1) methodological triangulation – the use of different methodologies in a the study;
2) theory triangulation – the approach to data “with multiple perspectives and hypotheses in mind” (Denzin, 1970/1978, 297);
3) data triangulation – means the combination of data sources; and
4) investigator triangulation – different persons who do the research such as observations or interviews in order to control subjective biases.
Recently, Uwe Flick revisited the concept triangulation, also using the term “comprehensive triangulation” as a “framework” for doing mixed methods research (Flick 2016, 9).

The special issue – a contribution to sharpen the profile of history education research
Mixed methods research “represents nowadays a rapidly developing field of social science methodology” (Kelle 2006, 293) and is also well established in general educational research (Riazi &Candlin 2014; Alise & Teddlie 2010). Within the history education research community, however, there has not been much theoretical reflection about or conscious practical application of mixed methods research or triangulation designs. Thus, this special edition aims to stimulate the methodological discussion within the community and, in doing so, contribute to the sharpening and strengthening the discipline´s research profile. Recently it has been noted that for receiving competitive grants for research projects from funding agencies, a mixed methods research design is not only very helpful but has nearly become a precondition: “[…] this boom has led to expectations and requirements on the side of funding agencies that research in many fields should include a combination of quantitative and qualitative methods and a readiness to preferring such projects and proposals” (Flick 2016, 1).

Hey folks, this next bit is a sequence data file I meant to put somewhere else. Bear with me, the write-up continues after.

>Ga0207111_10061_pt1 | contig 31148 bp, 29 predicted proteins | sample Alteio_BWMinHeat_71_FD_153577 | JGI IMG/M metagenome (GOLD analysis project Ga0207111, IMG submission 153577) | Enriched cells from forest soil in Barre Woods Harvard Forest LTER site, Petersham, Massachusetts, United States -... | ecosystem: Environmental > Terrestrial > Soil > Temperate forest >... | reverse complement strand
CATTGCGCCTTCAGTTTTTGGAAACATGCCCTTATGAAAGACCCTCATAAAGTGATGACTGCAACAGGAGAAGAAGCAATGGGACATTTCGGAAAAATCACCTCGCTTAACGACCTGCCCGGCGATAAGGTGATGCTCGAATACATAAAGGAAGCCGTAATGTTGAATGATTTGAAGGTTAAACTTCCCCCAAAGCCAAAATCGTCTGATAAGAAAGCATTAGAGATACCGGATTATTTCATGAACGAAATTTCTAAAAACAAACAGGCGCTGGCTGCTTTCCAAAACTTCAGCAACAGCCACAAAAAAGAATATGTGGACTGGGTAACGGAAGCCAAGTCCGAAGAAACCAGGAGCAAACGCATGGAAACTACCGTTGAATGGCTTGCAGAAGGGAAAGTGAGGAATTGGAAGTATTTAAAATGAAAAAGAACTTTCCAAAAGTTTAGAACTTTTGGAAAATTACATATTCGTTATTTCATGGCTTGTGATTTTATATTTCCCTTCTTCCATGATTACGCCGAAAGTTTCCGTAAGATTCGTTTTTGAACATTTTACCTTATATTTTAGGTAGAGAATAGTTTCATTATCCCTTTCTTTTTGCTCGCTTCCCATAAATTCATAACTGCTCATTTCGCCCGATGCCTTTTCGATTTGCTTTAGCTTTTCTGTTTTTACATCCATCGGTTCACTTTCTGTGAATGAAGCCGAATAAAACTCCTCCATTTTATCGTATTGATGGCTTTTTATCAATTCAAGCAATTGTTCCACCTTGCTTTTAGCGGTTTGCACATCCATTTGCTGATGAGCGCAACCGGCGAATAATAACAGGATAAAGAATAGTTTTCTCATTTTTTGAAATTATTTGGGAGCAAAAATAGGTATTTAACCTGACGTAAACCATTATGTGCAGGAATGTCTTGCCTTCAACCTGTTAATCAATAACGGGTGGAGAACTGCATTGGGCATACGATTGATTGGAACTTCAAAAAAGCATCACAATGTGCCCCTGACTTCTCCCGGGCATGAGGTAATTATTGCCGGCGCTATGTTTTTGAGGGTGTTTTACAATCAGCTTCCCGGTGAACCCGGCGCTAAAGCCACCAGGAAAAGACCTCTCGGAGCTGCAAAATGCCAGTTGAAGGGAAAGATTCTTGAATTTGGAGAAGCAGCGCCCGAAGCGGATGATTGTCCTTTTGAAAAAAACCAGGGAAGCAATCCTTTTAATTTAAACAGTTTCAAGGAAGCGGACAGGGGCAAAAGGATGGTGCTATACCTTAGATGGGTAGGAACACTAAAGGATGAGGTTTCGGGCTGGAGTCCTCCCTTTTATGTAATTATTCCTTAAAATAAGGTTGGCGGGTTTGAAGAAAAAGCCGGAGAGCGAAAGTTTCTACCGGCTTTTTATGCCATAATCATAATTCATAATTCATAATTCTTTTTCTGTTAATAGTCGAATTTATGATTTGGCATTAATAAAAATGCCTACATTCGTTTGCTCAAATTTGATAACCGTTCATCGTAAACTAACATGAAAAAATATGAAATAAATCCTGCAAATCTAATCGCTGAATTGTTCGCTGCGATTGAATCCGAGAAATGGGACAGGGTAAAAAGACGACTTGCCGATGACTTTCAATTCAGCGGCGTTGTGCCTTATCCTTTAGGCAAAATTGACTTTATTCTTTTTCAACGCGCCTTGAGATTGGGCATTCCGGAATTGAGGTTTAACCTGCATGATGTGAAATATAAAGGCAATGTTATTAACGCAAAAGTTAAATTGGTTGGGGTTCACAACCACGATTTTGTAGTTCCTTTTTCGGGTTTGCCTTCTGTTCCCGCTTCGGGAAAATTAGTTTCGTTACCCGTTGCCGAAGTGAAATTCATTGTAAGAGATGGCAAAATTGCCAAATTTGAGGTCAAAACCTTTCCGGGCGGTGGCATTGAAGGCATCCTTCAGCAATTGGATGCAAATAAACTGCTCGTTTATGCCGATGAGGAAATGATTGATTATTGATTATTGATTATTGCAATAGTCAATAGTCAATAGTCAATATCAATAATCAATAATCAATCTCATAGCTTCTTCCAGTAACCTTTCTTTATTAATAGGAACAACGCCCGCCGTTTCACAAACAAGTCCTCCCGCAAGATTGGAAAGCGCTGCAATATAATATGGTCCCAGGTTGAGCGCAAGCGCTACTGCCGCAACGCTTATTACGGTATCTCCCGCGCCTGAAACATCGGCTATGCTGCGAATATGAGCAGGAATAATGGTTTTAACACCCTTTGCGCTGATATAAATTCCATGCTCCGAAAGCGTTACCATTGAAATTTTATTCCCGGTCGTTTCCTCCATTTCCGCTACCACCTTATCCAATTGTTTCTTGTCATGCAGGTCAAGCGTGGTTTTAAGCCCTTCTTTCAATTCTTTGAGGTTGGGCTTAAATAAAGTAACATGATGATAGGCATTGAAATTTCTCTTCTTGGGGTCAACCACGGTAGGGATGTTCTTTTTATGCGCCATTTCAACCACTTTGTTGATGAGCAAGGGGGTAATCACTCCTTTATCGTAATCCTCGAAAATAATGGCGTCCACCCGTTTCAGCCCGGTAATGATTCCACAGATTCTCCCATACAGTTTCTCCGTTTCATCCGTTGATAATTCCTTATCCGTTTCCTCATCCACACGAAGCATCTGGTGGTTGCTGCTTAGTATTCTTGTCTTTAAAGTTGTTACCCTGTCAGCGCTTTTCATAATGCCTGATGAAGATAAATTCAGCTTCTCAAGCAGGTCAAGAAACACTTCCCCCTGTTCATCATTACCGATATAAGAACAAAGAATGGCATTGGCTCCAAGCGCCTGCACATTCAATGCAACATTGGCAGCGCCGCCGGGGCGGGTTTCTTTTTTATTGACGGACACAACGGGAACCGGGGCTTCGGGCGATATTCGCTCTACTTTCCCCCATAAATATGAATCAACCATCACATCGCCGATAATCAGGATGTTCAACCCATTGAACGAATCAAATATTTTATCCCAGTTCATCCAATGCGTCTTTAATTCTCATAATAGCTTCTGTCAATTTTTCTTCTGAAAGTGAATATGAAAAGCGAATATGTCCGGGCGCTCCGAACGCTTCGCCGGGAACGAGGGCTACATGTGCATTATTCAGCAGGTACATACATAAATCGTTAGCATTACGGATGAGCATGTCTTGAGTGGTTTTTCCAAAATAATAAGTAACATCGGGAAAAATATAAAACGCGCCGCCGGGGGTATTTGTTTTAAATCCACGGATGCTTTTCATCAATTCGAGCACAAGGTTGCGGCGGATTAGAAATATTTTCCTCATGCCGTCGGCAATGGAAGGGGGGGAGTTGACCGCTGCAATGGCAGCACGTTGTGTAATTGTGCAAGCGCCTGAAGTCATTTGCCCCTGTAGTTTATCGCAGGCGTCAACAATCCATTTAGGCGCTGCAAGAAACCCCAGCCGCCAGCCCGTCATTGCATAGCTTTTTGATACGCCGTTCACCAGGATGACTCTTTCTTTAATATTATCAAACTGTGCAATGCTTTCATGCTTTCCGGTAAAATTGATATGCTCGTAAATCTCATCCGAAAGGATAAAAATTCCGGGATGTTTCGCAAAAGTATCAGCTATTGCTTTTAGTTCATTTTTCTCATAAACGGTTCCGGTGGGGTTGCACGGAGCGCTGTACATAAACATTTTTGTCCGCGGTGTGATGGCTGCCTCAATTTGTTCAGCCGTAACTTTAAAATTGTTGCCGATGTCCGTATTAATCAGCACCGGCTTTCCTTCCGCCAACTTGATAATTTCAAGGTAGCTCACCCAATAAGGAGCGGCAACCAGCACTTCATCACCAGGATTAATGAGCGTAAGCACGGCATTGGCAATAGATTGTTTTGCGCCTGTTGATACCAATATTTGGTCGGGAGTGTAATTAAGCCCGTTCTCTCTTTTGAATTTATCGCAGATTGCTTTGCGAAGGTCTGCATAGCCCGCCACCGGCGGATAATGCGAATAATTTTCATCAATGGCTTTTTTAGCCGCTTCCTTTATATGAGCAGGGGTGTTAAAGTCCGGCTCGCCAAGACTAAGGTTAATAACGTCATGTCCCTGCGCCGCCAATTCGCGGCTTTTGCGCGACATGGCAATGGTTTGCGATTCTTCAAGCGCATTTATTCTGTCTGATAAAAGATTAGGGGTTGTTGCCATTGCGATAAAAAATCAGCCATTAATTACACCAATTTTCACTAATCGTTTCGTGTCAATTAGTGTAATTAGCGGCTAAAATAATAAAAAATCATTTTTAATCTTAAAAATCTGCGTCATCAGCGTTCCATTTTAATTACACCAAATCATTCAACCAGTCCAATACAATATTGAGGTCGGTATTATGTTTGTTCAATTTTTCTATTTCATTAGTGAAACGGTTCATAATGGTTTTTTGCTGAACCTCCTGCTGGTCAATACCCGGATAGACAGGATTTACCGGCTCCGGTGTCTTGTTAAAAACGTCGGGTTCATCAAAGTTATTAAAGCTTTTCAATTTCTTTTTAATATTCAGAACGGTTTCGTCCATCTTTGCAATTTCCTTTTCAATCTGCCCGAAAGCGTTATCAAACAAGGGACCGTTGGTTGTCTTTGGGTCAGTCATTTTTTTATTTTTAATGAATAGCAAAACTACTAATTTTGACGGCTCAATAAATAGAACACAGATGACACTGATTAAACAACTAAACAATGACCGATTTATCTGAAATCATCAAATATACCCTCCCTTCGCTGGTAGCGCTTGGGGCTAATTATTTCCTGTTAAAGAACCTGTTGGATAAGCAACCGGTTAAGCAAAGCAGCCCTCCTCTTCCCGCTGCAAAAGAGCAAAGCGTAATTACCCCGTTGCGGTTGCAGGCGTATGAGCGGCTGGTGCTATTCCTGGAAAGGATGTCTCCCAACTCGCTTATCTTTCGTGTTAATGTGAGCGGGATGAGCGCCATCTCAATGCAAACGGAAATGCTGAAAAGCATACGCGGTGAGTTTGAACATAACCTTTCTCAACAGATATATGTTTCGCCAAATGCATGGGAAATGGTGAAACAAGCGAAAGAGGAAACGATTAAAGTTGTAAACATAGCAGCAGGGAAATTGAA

History education research deals with many fine and complex concepts such as “historical consciousness”, “historical thinking”, “historical culture”, and “historical learning”, among others. The discipline therefore includes many different aspects of research in complex contexts. Mixed methods research and/or triangulation are conceived as ways to incorporate such complexity and to compensate for the methodological weaknesses of partial research approaches. Such designs seem to be used especially productively in the discipline of history education research.

Proposal of an abstract
Central questions that can be treated in a proposed article:
* Description of research design (research questions, methodology, data collection, evaluation, results)
* Description of combination and integration of methods/ methodology/ theories/ approaches/ investigators etc.
* Reflection on the value of combining different elements – how can/did the combination improve the results of the study?
* Insights and findings of research within history education that have been gained in a mixed methods or triangulation study.